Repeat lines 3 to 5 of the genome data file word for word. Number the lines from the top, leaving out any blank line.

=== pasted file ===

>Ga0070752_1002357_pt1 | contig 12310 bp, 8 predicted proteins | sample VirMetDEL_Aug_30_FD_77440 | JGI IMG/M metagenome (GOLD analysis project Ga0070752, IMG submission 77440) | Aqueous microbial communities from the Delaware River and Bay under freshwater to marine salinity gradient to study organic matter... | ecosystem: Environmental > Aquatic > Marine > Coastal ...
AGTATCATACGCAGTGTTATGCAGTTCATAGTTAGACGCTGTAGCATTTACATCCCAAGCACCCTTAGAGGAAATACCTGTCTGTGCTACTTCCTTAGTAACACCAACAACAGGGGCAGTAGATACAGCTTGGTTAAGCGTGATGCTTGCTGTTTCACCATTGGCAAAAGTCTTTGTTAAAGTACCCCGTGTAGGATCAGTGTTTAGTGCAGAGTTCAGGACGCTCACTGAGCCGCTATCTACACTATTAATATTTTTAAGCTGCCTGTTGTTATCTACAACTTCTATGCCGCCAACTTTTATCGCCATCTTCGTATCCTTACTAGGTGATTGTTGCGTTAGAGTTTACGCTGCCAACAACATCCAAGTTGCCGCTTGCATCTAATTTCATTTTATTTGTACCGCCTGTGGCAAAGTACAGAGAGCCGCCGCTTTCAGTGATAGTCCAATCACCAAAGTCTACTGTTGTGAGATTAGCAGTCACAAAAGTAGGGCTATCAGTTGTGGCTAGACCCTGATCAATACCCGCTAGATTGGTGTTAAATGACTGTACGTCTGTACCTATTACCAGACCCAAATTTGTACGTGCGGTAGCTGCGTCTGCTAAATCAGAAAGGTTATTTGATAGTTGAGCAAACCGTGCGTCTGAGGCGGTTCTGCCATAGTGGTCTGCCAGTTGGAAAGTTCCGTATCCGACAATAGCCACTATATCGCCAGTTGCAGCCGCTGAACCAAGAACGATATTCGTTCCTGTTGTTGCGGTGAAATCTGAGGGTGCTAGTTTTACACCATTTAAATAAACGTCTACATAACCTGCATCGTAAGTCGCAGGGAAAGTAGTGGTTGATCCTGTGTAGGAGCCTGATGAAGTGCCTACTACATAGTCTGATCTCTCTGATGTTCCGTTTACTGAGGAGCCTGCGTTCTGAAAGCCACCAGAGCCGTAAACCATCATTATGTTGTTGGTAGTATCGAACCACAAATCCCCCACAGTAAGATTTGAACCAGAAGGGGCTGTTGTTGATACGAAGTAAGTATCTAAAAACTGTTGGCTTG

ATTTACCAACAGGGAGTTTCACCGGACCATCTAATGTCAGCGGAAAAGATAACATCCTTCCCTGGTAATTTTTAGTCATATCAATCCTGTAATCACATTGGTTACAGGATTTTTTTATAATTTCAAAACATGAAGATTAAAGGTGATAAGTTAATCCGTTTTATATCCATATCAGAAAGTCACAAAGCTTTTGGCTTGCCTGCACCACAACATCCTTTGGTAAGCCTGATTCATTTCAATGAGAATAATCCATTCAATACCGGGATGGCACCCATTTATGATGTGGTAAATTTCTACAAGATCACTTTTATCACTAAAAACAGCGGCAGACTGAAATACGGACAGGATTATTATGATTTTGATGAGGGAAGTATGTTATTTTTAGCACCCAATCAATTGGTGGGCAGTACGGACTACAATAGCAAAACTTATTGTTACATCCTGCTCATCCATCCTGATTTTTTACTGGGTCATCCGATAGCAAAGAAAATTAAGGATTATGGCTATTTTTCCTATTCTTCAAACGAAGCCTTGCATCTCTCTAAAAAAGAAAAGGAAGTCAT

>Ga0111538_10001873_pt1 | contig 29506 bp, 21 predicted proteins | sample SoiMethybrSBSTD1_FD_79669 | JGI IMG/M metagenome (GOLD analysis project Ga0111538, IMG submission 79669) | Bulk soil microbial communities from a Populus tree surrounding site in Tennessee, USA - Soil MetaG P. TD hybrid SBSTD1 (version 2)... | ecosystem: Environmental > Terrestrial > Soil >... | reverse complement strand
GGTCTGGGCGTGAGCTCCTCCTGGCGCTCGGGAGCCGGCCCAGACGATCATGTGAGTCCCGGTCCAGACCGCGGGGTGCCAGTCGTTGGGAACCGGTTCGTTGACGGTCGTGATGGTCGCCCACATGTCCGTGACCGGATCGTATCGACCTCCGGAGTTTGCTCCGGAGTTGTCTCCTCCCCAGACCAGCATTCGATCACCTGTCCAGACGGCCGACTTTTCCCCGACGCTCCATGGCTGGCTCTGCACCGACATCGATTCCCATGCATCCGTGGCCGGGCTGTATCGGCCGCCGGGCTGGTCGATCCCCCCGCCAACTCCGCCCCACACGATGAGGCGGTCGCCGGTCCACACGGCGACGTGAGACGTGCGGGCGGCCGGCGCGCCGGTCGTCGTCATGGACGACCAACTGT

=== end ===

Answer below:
ATTTACCAACAGGGAGTTTCACCGGACCATCTAATGTCAGCGGAAAAGATAACATCCTTCCCTGGTAATTTTTAGTCATATCAATCCTGTAATCACATTGGTTACAGGATTTTTTTATAATTTCAAAACATGAAGATTAAAGGTGATAAGTTAATCCGTTTTATATCCATATCAGAAAGTCACAAAGCTTTTGGCTTGCCTGCACCACAACATCCTTTGGTAAGCCTGATTCATTTCAATGAGAATAATCCATTCAATACCGGGATGGCACCCATTTATGATGTGGTAAATTTCTACAAGATCACTTTTATCACTAAAAACAGCGGCAGACTGAAATACGGACAGGATTATTATGATTTTGATGAGGGAAGTATGTTATTTTTAGCACCCAATCAATTGGTGGGCAGTACGGACTACAATAGCAAAACTTATTGTTACATCCTGCTCATCCATCCTGATTTTTTACTGGGTCATCCGATAGCAAAGAAAATTAAGGATTATGGCTATTTTTCCTATTCTTCAAACGAAGCCTTGCATCTCTCTAAAAAAGAAAAGGAAGTCAT

>Ga0111538_10001873_pt1 | contig 29506 bp, 21 predicted proteins | sample SoiMethybrSBSTD1_FD_79669 | JGI IMG/M metagenome (GOLD analysis project Ga0111538, IMG submission 79669) | Bulk soil microbial communities from a Populus tree surrounding site in Tennessee, USA - Soil MetaG P. TD hybrid SBSTD1 (version 2)... | ecosystem: Environmental > Terrestrial > Soil >... | reverse complement strand
GGTCTGGGCGTGAGCTCCTCCTGGCGCTCGGGAGCCGGCCCAGACGATCATGTGAGTCCCGGTCCAGACCGCGGGGTGCCAGTCGTTGGGAACCGGTTCGTTGACGGTCGTGATGGTCGCCCACATGTCCGTGACCGGATCGTATCGACCTCCGGAGTTTGCTCCGGAGTTGTCTCCTCCCCAGACCAGCATTCGATCACCTGTCCAGACGGCCGACTTTTCCCCGACGCTCCATGGCTGGCTCTGCACCGACATCGATTCCCATGCATCCGTGGCCGGGCTGTATCGGCCGCCGGGCTGGTCGATCCCCCCGCCAACTCCGCCCCACACGATGAGGCGGTCGCCGGTCCACACGGCGACGTGAGACGTGCGGGCGGCCGGCGCGCCGGTCGTCGTCATGGACGACCAACTGT